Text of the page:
This particular train route includes 32 scheduled station stops as well as numerous "flag stops" along its route between Sudbury and White River. It picks up people going to and from lodges, folks staying at their personal camps, wilderness hikers, canoeists etc. Along the way we picked up a couple who had their ATV and trailer alongside of the tracks. As we came around a corner they were standing there waiting for the train

I have to admit it was a very comfortable ride. In fact, after riding on the train I prefer it to flying in airplanes. It was so comfortable and there was a lot of room where you could get up and move around. The view was spectacular and we saw some beautiful lakes and scenery along the way.

Once we got to Lodge 88 I soon found out why it is such a popular destination. They have professional staff, super-clean accommodations and wonderful home cooked meals. It was so good I really didn't want to leave the lodge to go fishing. Okay, not really, but it definitely is a comfortable place to rest and recharge.

We were only able to fish for a day and a half because of a tight schedule so we got on the water immediately after we had lunch at the lodge. The conditions were flat calm, it was hot and there wasn't a ripple on the water, which makes for some tough fishing. The dog days of August are, traditionally, one of the tougher times of the year to fish, but the fishing did not disappoint us. We ended up catching a lot of pike and walleye.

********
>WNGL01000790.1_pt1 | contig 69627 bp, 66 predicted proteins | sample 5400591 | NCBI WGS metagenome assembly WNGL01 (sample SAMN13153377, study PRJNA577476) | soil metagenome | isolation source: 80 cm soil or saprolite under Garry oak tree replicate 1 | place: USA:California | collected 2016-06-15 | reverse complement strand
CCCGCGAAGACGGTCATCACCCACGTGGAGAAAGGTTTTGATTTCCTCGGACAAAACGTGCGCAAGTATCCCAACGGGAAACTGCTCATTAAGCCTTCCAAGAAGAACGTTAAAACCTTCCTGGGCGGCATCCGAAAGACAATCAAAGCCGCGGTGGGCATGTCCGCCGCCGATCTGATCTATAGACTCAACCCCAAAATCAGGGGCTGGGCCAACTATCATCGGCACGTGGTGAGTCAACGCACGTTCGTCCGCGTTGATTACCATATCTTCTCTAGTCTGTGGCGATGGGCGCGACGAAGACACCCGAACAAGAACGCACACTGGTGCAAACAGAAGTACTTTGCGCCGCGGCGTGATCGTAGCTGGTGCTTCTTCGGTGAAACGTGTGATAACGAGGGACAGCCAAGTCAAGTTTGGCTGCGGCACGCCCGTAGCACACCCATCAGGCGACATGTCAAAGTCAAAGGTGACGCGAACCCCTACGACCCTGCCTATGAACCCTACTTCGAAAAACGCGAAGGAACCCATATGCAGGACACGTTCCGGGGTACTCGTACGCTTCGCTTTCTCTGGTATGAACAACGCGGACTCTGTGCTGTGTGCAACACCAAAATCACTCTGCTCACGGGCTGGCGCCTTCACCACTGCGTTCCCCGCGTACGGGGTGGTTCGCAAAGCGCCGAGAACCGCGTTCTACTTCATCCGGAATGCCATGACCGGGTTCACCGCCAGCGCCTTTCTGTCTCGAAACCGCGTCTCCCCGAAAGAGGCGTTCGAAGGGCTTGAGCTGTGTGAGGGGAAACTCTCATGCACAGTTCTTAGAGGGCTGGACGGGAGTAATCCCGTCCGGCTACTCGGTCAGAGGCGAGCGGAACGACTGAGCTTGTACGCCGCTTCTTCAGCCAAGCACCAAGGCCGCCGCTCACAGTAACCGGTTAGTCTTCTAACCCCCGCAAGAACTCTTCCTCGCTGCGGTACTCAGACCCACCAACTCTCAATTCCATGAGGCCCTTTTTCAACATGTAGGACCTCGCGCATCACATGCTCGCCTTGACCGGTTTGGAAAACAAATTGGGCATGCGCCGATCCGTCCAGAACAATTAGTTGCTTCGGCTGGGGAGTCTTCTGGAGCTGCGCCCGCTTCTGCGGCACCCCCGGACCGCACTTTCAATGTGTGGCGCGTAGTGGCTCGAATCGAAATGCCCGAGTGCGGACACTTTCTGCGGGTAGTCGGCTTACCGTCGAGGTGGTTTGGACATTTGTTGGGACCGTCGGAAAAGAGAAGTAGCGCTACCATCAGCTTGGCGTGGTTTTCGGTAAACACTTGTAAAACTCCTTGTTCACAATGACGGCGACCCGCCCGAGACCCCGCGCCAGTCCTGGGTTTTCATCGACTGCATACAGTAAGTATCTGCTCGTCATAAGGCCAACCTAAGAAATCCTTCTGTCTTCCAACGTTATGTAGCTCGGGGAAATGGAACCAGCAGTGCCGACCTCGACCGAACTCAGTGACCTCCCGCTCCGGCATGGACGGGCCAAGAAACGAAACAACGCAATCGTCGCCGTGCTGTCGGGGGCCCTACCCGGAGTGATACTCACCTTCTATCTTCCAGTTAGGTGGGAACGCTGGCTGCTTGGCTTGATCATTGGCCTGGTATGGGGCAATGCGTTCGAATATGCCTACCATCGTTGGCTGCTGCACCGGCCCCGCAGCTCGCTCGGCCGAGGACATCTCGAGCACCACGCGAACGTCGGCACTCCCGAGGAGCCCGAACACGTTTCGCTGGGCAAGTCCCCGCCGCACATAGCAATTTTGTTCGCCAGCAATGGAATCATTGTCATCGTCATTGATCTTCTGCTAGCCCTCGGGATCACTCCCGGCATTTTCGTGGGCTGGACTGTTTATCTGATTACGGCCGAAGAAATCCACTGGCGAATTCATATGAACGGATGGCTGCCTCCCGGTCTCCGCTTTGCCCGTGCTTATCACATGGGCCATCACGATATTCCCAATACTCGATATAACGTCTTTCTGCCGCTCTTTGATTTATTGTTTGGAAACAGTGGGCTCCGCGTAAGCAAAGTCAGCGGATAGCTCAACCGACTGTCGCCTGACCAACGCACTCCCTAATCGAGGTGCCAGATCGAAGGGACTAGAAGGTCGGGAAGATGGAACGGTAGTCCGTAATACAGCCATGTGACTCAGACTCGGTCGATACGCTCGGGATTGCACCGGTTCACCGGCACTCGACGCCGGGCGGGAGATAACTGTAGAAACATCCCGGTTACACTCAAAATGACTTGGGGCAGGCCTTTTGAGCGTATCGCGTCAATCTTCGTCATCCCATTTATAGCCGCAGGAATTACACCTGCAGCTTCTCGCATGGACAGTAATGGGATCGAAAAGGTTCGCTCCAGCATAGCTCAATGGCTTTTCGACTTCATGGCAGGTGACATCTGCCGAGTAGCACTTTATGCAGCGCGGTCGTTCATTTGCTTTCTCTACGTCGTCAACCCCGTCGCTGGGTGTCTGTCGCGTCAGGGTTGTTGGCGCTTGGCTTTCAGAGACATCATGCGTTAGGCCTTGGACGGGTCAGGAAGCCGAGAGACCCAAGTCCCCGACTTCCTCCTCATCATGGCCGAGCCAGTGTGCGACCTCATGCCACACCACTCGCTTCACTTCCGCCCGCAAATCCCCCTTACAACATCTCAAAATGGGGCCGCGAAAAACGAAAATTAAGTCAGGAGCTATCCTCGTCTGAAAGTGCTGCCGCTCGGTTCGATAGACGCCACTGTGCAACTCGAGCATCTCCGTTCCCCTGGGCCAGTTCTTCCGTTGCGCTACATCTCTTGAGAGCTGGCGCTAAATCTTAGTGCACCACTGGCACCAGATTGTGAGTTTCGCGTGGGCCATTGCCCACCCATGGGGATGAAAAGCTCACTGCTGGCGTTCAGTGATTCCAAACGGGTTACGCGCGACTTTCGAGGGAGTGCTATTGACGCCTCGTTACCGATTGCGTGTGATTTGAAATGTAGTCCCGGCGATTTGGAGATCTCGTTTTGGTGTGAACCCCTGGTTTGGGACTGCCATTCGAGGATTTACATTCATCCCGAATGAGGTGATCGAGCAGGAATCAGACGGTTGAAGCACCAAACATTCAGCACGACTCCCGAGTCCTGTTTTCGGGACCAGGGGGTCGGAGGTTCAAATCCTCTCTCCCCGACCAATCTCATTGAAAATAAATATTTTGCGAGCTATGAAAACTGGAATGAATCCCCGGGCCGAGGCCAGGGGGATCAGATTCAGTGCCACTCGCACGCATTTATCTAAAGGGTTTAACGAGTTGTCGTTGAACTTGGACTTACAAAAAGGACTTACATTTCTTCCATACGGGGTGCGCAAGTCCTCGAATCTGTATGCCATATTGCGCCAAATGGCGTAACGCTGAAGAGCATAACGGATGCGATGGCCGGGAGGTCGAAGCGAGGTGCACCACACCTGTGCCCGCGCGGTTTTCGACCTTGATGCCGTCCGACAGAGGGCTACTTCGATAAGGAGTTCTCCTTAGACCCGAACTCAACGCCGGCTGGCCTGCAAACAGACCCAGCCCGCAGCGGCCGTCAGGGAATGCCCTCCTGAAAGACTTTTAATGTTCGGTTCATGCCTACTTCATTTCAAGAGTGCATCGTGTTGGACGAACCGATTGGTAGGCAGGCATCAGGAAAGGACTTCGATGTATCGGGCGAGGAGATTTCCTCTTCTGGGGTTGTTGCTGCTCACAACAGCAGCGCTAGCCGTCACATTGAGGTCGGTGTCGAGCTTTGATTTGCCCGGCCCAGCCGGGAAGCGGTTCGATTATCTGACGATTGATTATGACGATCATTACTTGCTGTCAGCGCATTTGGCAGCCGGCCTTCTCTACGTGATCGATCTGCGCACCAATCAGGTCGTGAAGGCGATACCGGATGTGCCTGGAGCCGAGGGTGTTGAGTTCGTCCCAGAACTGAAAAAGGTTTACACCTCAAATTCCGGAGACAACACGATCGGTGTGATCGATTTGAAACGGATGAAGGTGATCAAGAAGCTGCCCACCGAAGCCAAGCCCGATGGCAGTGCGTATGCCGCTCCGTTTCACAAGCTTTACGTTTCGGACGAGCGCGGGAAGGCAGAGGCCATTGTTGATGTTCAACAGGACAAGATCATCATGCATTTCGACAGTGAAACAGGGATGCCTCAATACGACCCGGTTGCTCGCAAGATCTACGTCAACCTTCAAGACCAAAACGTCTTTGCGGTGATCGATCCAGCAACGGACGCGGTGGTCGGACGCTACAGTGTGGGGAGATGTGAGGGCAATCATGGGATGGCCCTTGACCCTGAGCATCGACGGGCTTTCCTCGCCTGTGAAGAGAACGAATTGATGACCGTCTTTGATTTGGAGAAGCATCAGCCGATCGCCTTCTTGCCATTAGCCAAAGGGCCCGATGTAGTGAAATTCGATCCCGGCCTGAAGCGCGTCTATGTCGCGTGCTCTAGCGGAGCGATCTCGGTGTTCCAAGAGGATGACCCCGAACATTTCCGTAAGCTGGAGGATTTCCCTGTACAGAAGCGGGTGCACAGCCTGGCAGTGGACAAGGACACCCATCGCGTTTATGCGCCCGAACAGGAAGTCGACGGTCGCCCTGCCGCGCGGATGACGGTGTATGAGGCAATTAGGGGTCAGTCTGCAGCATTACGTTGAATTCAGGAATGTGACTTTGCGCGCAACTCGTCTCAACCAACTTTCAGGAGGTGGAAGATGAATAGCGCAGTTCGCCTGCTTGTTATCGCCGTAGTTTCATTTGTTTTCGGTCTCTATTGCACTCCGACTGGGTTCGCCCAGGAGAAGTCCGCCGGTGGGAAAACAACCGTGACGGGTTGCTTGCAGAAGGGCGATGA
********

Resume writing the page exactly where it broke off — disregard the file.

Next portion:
Bob Izumi shows off a beautiful Ontario northern pike. (Photo credit: Bob Izumi)

Because of the flat, hot August conditions the key to catching walleyes was to slow down. I took a portable Lowrance unit with me and I noticed that a lot of the fish were "belly to the bottom". If you didn't put a jig and GULP or a jig and live bait presentation right in front of them, they just wouldn't hit. So the key was to hardly move your bait at all. Deadsticking a jig like this seemed to really pay off.

The biggest walleye caught on our trip was an 8 pounder that my friend, Brian Hughes, got. It was his personal biggest so it was fun to be close by when he caught it. It wasn't hard to catch enough walleyes for an incredible shore lunch. Our guide, Brent Myles, gave the four of our boats a tour around and showed us some of the known hot spots that he has found over his years of guiding on the lake.